Desperate workers 'targeted' to take on NBN asbestos work

RESIDENTS desperately looking for work in Ballarat say they were targeted by a now-defunct sub-contactor responsible for clearing Telstra pits in readiness for the National Broadband Network. 

One former Davcom employee said he felt duped by the company, which allegedly forced him to handle asbestos without safety equipment and failed to pay his wages. 

The man, who didn’t want to be named, said he now lived an anxious existence, fearful that he may one day succumb to one of the many diseases associated with asbestos exposure.

“How can they get away with this ... it’s just not right,” he said.

Davcom was on Thursday found guilty of two WorkSafe charges and fined $20,000 in Ballarat Magistrates Court over its refusal to respond to WorkSafe requests for information regarding the handling of asbestos during the NBN roll-out around Ballarat last year. 

The former employee said Davcom had “clearly targeted vulnerable workers”, using them to complete work which they knew wasn’t by the book. 

“There were blokes who had just got out of prison working for them (Davcom) and they needed the work so bad that they didn’t ask questions,” the man said. 

“It was a shoddy operation, everything about it. I reckon they (Davcom) knew we were the type of blokes who wouldn’t say anything.” 

Thursday’s court appearance heard punctured bags full of asbestos had been dumped in a skip out the back of Davcom’s Delacombe work depot in June last year.

Davcom was sub-contracted to undertake remediation of Telstra ducts and pits in Ballarat by Visionstream Australia, which won a $90 million contract with Telstra in January last year to complete the works.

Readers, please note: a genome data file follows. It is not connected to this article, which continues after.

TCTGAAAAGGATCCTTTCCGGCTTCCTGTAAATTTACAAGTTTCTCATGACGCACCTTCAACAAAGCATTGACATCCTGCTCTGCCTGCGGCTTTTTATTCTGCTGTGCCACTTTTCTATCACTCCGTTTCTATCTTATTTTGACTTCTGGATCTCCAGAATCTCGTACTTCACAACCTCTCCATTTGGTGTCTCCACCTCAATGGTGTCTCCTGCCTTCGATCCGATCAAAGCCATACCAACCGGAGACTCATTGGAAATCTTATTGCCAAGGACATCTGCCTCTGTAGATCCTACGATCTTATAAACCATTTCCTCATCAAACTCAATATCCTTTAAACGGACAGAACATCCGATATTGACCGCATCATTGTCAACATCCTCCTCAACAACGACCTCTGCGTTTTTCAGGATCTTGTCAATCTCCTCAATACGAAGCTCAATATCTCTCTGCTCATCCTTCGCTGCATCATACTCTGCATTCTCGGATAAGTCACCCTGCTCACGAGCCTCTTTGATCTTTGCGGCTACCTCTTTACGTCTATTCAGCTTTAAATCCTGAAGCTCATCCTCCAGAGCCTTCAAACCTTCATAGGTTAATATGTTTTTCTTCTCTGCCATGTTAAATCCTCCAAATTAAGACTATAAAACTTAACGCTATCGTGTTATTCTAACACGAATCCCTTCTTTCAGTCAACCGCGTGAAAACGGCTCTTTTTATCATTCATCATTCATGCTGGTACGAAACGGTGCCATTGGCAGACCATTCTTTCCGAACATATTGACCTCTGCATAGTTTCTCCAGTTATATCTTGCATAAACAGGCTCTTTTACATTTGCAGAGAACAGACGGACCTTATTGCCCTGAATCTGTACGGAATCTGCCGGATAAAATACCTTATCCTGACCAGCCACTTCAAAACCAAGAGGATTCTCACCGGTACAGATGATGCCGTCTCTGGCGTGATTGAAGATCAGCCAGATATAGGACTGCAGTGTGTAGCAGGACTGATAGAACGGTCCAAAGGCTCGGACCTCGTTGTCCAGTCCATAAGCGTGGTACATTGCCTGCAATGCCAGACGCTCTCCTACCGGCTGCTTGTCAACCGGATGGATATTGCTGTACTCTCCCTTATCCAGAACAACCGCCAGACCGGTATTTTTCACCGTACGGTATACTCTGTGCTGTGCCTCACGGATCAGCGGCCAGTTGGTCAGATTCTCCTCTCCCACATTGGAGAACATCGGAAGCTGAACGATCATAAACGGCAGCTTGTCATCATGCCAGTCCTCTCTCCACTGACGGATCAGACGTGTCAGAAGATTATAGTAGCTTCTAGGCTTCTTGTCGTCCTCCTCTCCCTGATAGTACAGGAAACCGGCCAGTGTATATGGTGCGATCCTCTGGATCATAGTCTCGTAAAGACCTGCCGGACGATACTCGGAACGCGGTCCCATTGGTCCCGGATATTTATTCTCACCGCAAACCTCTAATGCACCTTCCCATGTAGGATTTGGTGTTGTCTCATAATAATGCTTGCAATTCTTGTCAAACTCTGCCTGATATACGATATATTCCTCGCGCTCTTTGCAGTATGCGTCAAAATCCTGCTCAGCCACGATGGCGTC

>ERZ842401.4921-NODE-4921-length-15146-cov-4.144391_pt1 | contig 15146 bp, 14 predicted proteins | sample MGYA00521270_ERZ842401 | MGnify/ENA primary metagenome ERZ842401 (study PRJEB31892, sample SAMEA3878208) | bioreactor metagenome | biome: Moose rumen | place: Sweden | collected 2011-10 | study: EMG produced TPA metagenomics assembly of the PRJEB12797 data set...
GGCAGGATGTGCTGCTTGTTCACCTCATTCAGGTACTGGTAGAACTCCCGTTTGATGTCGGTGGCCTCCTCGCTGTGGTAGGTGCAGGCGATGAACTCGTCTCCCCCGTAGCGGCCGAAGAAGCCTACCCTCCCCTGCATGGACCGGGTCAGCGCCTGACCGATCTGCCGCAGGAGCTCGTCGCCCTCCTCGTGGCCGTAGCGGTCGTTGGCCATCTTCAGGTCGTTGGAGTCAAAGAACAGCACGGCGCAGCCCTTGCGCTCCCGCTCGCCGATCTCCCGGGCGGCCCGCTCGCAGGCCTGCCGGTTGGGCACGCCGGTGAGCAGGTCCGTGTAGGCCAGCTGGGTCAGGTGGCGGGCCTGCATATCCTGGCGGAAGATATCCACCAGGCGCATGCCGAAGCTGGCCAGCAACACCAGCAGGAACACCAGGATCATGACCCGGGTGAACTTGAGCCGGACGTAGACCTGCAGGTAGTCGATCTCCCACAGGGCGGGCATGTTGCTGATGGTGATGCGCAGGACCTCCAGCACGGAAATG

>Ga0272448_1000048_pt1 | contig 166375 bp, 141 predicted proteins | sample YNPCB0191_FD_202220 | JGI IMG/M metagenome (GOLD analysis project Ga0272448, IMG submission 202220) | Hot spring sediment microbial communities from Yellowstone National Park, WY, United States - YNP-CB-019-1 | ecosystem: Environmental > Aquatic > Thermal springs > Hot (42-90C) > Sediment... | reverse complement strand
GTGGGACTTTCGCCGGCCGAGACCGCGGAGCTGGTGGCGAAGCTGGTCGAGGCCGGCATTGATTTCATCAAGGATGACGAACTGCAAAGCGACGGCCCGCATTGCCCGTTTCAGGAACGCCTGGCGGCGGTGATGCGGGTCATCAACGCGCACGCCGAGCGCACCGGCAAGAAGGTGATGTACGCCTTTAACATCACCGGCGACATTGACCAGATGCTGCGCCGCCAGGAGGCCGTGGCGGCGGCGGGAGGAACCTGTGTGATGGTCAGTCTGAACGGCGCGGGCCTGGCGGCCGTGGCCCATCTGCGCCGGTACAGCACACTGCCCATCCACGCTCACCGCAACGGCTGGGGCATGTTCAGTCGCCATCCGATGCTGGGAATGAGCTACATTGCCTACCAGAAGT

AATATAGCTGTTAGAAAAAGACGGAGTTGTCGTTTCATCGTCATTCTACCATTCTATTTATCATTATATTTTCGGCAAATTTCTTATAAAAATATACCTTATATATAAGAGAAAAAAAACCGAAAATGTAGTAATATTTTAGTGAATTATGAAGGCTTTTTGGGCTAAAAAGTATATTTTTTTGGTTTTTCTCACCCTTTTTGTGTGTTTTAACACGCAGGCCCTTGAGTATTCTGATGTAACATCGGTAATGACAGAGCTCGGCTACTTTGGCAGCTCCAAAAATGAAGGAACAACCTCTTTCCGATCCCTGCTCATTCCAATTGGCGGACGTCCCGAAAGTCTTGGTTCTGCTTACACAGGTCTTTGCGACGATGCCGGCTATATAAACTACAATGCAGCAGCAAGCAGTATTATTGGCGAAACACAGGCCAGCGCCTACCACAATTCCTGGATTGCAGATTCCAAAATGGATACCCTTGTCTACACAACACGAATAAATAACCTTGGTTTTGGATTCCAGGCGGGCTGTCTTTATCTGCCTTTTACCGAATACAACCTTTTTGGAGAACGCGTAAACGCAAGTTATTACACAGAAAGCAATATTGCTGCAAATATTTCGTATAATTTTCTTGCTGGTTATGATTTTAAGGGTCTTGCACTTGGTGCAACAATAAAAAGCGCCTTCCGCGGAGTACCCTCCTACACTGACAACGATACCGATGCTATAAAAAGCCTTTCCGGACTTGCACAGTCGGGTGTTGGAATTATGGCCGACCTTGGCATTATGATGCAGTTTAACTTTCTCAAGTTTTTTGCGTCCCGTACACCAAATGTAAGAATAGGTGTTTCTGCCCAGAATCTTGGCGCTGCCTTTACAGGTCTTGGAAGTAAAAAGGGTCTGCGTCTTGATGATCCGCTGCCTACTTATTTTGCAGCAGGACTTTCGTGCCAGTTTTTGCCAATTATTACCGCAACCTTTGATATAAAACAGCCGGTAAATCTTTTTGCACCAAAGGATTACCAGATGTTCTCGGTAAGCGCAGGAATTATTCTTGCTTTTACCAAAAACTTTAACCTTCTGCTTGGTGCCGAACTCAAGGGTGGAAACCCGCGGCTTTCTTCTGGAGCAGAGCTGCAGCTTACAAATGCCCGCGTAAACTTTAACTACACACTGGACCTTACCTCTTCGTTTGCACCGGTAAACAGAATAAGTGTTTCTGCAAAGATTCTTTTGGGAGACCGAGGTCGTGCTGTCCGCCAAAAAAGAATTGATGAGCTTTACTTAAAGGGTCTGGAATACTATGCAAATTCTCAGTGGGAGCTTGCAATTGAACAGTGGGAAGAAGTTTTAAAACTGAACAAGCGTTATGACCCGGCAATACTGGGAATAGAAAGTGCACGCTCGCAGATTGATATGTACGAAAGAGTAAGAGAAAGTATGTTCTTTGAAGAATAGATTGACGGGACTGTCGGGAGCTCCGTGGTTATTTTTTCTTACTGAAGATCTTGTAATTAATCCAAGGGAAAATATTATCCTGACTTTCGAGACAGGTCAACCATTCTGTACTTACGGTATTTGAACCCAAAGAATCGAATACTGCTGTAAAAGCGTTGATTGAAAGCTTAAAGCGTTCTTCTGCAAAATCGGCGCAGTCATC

The former worker said employees were never given safety equipment when working with asbestos, including when they used crowbars and shovels to “break up” Telstra boxes, many of which were full of asbestos. 

“It (asbestos) was just thrown around at the end of the day like it was nothing,” the worker said. 

“It was terrible how they conducted themselves.”

Another worker said he too had never been paid and that it was common for workers to handle asbestos wearing shorts, T-shirts, boots and nothing else. 

“We didn’t have goggles, we didn’t have gloves, we didn’t have masks,” he said. 

WorkSafe said it was not investigating claims Davcom workers were subject to unsafe work practices.

All attempts to contact Davcom management failed.

patrick.byrne@fairfaxmedia.com.au

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